Energy Challenges in the Middle East and North Africa

By Edward Burke, Ana Echagüe and Richard Youngs

Working Paper No. 2 - October 2008

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In 2020 the European Union will be more dependent on oil and gas from the Middle East and North Africa (MENA), and will also face tougher international competition for access to the region’s supplies.  Within the MENA region, a rapidly increasing population, authoritarian forms of governance and an enhanced risk of further conflict in the region provide a complex set of challenges for its emerging relationship with the EU.  This paper demonstrates the inextricable links between the energy trade and the future governance of the MENA region and outlines some of the related challenges to EU policies.  Among the conclusions reached by the authors are the following:

  • While the MENA region enjoys increasing energy wealth it also suffers from growing inequality and pockets of absolute poverty. It would be a mistake for Europe to see energy imperatives in the region as only geopolitical rather than developmental and governance-related in nature.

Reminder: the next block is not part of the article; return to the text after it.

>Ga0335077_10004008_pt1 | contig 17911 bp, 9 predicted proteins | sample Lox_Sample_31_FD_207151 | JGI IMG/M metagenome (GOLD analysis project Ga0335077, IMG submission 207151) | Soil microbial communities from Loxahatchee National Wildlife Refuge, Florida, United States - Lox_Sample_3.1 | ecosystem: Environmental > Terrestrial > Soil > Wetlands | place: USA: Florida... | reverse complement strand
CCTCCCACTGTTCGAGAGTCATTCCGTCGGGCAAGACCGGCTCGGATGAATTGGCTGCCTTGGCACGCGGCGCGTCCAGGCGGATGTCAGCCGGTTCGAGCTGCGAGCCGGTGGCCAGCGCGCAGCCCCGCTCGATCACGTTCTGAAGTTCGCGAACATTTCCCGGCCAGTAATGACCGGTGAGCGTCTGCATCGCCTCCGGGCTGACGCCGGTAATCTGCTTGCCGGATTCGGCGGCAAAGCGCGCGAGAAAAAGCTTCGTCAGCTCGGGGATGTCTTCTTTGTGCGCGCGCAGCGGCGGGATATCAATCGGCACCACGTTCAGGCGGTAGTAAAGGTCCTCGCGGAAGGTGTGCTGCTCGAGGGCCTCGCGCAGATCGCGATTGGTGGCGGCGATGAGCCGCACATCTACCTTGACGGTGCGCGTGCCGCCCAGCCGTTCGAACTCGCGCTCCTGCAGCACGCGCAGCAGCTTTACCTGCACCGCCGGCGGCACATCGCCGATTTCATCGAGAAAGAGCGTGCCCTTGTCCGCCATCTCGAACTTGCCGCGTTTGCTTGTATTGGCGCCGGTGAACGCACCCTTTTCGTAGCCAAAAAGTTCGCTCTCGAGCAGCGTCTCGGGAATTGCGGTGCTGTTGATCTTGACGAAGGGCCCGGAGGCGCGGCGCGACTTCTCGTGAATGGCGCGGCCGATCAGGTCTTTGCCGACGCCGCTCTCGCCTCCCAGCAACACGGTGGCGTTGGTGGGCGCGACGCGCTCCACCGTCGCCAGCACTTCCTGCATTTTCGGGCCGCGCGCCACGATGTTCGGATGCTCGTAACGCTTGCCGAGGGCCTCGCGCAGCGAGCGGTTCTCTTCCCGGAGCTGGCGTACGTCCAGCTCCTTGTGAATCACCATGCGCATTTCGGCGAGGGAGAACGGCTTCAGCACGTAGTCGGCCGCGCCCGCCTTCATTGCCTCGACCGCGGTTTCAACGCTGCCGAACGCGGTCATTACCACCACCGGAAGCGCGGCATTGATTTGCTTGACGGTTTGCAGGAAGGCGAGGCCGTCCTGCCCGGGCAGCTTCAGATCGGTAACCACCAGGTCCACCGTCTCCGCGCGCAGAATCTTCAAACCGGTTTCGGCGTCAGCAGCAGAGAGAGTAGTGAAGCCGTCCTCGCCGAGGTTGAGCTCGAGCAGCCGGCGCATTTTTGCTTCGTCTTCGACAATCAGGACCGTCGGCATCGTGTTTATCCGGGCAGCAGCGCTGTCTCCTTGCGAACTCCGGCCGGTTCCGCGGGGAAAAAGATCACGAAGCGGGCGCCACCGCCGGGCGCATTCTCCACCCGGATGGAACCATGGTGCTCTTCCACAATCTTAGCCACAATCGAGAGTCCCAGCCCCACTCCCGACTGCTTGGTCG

• The recent increase in oil and gas revenues masks ever more serious challenges to economic development and a deepening of energy poverty in the world’s largest holders of oil and gas reserves.  The current global economic downturn will also affect the ability of producer states to diversify their economies to provide employment and better living standards for the citizens of these countries.
  • The governments of MENA region remain wedded to overly statist models of development that are yet to show concrete signs of succeeding where they have failed in the past.  The bedrock of economic growth remains energy resources and the real test of the resilience of state-led diversification projects during a time of reduced oil and gas prices is yet to come. 
  • There is a striking lack of publicly available information regarding the energy sector and the use of state finances.  This mirrors a general lack of transparency in the region and hinders investment in the MENA region.
  • A comprehensive EU approach that links energy to economic and political development is at best nascent – or even, in some cases, a more distant prospect.  The shift has not been made from focusing on the ‘hardware’ of energy security (pipelines, contracts etc) to its ‘software’ (the good governance of energy resources).